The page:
While proposing equality, the feminist Gender Justice Warriors propose that equality of opportunities is not enough to ensure justice and hence equality of outcome is needed to be ensured (this theory is the origin of the notion that because of centuries of oppression, women need to be given better facilities today to ensure justice for them). In this regard, a very popular feminist thesis was published by Anne Philips in The Journal of Political Philosophy in 2004 (this is also part of a research archive of the London School of Economics, LSE). In this paper, she discussed the theory of ‘Equality of Outcome’ from various perspectives.
In my previous article of this series, where I have started the analysis of gender justice theory as proposed by Anca Gheaus, I have shown how the feminist concept of gender justice, fails us in all 3 basic promises of gender justice that they make.
In this article, I will show you how some nice sounding vague arguments for justice led to the theory that justifies reservation for women.
[This article is part of a research program undertaken by The Male Factor on two completely opposite social philosophies. While this article is directly related to the research program on Modern Feminism, there is a parallel research initiative on Vedic India to understand traditional culture and philosophy.
All articles under Modern Feminism can be found – here
All articles under Vedic India can be found – here]
In simple terms, the theory on ‘Equality of Outcome’ states – to ensure gender justice, special provisions (like special training, special conveyance to commute etc.) need to be created for women so that they can exercise their choice (equality of opportunity) and also there need to be reservation in all sectors to ensure (or to force??) women participation in different areas.
This theory states that different parameters to measure outcome (i.e. income/happiness/welfare) may be contradictory to each other. Since our likes are different, if we get the same amount of material benefit, we all may not be equally well-off. It also states that equality of outcome may deny the importance of individual choice and responsibility. For example, if one doesn’t take up early chances of employment and wait to enhance educational qualifications to get a better salary at a later point in time, that will be her choice and she needs to take responsibility of the outcome.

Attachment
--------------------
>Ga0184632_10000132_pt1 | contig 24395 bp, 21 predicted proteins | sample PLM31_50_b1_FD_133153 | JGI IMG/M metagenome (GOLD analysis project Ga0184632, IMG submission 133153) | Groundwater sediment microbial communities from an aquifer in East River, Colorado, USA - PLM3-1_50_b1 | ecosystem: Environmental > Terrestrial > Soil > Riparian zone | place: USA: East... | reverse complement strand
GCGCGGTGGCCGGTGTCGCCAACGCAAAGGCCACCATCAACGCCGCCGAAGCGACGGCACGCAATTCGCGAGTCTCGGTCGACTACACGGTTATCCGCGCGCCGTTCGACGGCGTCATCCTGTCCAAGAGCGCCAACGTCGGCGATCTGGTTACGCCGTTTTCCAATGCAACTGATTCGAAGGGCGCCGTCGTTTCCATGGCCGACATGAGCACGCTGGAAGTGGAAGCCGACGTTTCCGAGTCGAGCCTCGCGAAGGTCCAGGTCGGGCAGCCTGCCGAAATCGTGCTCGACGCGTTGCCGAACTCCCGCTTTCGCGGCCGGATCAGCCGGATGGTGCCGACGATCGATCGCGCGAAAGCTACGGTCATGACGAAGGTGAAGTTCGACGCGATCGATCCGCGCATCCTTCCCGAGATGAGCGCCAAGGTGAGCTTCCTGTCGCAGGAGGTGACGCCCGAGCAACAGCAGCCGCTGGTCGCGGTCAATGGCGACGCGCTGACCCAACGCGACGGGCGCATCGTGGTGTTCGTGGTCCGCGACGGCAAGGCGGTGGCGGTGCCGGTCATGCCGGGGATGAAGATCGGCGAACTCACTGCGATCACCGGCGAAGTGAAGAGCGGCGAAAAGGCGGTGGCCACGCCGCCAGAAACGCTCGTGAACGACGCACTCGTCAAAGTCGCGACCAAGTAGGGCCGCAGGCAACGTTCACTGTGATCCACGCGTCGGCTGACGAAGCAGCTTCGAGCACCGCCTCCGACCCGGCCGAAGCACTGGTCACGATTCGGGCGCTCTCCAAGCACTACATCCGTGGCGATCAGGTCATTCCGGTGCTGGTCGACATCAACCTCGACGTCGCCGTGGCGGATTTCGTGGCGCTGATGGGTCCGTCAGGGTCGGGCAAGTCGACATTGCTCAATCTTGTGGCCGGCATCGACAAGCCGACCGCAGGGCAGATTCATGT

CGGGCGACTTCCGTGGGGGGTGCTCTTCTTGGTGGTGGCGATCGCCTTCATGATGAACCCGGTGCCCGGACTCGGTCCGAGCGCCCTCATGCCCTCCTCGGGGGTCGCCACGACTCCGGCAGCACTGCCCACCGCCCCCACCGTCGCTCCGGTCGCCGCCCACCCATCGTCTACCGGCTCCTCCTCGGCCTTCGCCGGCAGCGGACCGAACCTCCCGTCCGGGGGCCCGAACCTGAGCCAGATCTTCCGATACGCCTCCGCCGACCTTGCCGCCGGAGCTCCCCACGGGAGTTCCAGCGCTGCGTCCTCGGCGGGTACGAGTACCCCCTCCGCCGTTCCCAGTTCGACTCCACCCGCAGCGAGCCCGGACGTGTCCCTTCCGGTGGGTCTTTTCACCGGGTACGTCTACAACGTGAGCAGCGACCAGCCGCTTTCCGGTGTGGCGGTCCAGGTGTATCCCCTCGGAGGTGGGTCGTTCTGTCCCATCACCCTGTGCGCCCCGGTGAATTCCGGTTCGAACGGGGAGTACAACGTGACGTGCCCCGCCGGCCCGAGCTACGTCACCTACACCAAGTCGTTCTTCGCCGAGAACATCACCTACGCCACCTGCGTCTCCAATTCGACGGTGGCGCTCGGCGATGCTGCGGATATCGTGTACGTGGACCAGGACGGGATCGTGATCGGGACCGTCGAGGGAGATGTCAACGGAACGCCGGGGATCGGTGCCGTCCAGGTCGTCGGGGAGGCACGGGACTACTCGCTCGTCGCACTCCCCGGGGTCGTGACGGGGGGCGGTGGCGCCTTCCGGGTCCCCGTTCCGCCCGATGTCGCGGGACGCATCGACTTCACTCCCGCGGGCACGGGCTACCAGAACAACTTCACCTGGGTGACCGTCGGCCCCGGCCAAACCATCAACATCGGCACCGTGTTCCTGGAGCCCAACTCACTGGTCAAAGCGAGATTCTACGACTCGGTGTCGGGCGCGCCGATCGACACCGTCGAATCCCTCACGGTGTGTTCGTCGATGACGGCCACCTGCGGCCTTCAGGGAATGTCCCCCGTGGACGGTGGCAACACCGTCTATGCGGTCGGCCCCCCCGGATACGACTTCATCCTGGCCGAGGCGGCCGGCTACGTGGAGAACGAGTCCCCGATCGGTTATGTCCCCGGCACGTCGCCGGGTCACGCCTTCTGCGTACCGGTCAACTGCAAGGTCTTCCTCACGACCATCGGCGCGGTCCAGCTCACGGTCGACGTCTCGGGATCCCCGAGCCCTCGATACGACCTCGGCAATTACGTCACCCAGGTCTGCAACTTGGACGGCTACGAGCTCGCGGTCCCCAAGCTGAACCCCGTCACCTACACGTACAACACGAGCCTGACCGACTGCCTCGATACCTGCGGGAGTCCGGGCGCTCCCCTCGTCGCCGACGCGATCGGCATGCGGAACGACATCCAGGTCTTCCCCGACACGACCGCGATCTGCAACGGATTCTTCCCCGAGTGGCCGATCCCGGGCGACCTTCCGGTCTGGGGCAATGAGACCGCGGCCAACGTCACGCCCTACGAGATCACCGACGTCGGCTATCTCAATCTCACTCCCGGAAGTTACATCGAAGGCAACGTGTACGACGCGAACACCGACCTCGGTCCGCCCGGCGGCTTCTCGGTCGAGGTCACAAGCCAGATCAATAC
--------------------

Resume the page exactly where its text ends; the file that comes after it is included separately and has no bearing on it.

The Politics of Envy
This outcome equality may also lead to ‘politics of envy’, which in simple terms is the envy towards the achievement of all above average achievers.
However, feminists’ counter-argument is that ‘opportunities are equal as long as there is no overt discrimination or any legal impediments based on gender’. In simple terms what they say is, if there exists any social bias in the mindset of people about women being suitable for some jobs etc., that kind of mindset bias can also lead to discrimination. Hence, it will be not enough to ensure only ‘equality in opportunities’ to achieve gender justice.
Legitimate and Illegitimate Discriminations
In this aspect, however, Anne Phillips wanted to distinguish between illegitimate discriminations that arise due to circumstances beyond our control and legitimate discriminations that arise due to personal choice. However, she also argues that if the personal choice is influenced by a biased social norm, that is also illegitimate discrimination. So, her theory argues that those less favoured by nature should be ‘compensated’ for their fewer abilities and talent.
The Bad Luck Scenario
Anne Phillips research argued what she termed as ‘Bad Luck’ scenario. One born with less talent or disability. She argued that if one is naturally at a disadvantage, then we need to give more opportunities and help to succeed to ensure ‘equality in opportunities’.